Going from full-time employment in a demented office setting to the solitary life of a writer working at home has had a few well-intentioned people telling me to make sure I get out among other humans regularly, lest I become a semi-feral hermit, now that I no longer have to deal with colleagues, clients and superiors. I suppose some fear that I might end up holding lengthy conversations with my dog during the daytime, when Mrs Thomson is away. That’s not to say the dog isn’t a good listener. He is, but he’s not the talkative kind so an observer might think that I’m just a little off kilter if I do it too often. It got me to thinking about the introvert versus the extrovert. By natural inclination, I’m the former, but during my working career, I’ve had to pass as the latter if only so I could seem to be someone who might actually be enthusiastic and motivated about the job. So many people in my former line of business tend to be on the extrovert end of the scale that getting along meant going against some of my own instincts. Working as a writer at home, I no longer have to pretend and that notion comes as a relief after decades of putting on a façade for the world. I stumbled across an amusing article earlier today that compares introverts and extroverts and figured I’d share it. Take a look and see if you recognize yourself. I know I did.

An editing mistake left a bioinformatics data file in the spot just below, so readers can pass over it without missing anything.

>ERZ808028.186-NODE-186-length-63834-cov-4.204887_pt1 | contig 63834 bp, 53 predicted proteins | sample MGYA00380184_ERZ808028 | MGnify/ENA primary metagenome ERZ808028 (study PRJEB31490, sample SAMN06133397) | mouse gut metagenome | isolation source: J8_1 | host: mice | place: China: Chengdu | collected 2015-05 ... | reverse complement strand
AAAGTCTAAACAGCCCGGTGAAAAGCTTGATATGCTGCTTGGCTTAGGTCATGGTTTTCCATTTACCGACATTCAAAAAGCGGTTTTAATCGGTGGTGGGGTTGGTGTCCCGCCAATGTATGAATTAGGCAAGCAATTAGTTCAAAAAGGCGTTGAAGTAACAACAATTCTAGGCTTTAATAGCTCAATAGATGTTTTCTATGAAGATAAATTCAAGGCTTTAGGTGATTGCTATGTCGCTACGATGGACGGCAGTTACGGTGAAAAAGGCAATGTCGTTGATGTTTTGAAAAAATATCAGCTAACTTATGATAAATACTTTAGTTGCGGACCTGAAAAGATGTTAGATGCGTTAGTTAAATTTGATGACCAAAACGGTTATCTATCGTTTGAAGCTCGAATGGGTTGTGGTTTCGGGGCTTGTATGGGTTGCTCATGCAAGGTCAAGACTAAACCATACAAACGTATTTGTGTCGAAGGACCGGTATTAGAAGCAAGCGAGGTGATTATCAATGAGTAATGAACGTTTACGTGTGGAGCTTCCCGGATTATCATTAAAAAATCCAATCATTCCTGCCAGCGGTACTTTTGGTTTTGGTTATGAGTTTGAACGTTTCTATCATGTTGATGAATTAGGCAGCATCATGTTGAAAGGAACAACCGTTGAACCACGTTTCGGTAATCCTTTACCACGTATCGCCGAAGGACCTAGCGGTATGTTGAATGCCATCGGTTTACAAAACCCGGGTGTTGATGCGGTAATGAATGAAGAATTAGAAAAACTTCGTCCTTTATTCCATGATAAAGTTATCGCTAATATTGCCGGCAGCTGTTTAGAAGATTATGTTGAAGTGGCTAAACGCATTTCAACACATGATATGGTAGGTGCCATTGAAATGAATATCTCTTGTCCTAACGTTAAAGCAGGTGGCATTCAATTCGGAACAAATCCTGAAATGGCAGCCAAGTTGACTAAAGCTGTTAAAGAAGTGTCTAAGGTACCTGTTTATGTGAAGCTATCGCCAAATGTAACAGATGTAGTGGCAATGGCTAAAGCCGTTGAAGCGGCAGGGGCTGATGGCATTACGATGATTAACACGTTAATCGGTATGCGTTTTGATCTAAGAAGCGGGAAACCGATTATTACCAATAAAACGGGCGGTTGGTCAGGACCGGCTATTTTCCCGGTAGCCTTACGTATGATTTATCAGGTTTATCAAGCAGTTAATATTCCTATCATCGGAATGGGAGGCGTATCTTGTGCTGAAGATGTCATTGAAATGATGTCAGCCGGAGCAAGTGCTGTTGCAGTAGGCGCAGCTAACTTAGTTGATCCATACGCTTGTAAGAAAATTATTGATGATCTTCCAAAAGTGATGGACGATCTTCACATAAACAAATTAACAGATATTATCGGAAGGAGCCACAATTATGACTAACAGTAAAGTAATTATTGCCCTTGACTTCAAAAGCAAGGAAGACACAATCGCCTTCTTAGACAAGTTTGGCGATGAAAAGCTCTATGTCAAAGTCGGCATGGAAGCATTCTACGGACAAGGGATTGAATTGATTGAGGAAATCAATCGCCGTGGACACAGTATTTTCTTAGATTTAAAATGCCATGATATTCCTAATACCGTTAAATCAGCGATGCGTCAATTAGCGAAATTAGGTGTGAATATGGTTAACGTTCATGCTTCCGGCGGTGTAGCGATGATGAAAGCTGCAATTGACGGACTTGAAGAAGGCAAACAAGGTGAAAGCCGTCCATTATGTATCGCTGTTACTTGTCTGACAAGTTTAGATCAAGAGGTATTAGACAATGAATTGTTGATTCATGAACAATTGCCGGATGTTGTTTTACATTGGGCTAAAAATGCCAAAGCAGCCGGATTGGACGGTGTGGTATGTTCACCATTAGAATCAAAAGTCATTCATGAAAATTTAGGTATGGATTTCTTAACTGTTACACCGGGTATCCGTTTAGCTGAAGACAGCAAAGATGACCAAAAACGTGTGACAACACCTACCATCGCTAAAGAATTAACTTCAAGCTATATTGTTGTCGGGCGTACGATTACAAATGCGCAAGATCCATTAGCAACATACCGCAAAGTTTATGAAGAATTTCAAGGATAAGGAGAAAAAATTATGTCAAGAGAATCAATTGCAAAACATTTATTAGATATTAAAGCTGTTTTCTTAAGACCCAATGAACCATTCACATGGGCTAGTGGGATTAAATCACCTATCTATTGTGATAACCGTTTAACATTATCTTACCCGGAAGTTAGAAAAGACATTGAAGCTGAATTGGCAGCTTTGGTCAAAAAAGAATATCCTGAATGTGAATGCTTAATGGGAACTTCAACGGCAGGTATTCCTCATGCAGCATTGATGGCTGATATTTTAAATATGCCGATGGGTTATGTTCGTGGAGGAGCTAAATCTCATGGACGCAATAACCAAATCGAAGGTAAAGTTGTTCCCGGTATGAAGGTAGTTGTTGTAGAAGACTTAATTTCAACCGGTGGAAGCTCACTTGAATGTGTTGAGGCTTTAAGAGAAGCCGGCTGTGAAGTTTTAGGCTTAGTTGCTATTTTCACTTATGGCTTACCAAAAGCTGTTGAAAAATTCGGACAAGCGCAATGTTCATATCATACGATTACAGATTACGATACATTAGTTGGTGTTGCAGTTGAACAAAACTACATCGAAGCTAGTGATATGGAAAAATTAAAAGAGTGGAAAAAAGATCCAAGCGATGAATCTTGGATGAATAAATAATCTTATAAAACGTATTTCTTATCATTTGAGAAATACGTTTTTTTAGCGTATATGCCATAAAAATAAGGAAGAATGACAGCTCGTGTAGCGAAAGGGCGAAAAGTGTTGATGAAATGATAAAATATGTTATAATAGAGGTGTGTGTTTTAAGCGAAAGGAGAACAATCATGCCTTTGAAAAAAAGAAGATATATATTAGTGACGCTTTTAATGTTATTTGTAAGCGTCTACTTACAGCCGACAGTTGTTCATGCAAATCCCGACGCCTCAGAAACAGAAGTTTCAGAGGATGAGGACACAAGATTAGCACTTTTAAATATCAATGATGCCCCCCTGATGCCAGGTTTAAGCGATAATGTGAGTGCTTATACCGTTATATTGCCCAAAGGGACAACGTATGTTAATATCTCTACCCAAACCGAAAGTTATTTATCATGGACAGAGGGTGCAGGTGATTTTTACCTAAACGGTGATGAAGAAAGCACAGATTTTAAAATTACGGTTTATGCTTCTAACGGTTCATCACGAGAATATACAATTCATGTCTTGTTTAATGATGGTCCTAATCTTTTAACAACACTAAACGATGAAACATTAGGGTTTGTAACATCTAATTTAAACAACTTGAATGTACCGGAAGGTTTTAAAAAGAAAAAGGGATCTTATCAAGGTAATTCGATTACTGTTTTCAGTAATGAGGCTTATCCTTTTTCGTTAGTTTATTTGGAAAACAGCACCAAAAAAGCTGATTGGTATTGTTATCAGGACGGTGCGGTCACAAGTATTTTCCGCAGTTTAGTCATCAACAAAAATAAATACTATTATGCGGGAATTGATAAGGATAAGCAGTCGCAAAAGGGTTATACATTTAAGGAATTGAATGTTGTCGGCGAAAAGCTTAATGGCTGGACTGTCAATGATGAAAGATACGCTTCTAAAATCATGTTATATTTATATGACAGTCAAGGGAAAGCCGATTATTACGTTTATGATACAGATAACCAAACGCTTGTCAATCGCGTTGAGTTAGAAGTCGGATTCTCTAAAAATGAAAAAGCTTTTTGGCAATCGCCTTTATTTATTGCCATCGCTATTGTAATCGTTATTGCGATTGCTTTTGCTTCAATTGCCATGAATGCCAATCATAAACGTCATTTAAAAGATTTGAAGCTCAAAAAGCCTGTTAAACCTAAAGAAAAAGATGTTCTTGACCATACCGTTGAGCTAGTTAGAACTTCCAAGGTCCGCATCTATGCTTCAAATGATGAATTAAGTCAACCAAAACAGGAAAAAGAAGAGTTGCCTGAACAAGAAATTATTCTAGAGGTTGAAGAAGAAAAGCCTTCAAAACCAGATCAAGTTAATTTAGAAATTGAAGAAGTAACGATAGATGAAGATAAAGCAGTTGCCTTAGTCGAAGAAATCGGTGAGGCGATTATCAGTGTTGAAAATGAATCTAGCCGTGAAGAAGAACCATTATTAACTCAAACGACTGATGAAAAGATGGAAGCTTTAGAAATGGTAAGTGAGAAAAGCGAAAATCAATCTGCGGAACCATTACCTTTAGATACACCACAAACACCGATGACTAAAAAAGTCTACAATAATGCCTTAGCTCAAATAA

The first draft of Fatal Blade (Decker’s War – Book 3) is past the three-quarters mark and things are heating up for Decker. In the last week, I’ve been able to write a full chapter, ten pages or so, a day and while it won’t be done quite as per the schedule I’d set myself, i.e. by the first of April, it won’t take much longer after that. Then, it’ll be the rounds of re-writing, editing, proofreading, etc. I’ve told my editor to clear her calendar for mid-April and I hope to be able to send her the manuscript by then. In the meantime, though Spring has sprung, we’re battening down for a last snowstorm due tomorrow. Since I’m now on pre-retirement leave, I can thank my lucky stars I don’t have to live the messy commute that comes with every little weather hiccup. Listening to the traffic report on the radio is quite enough.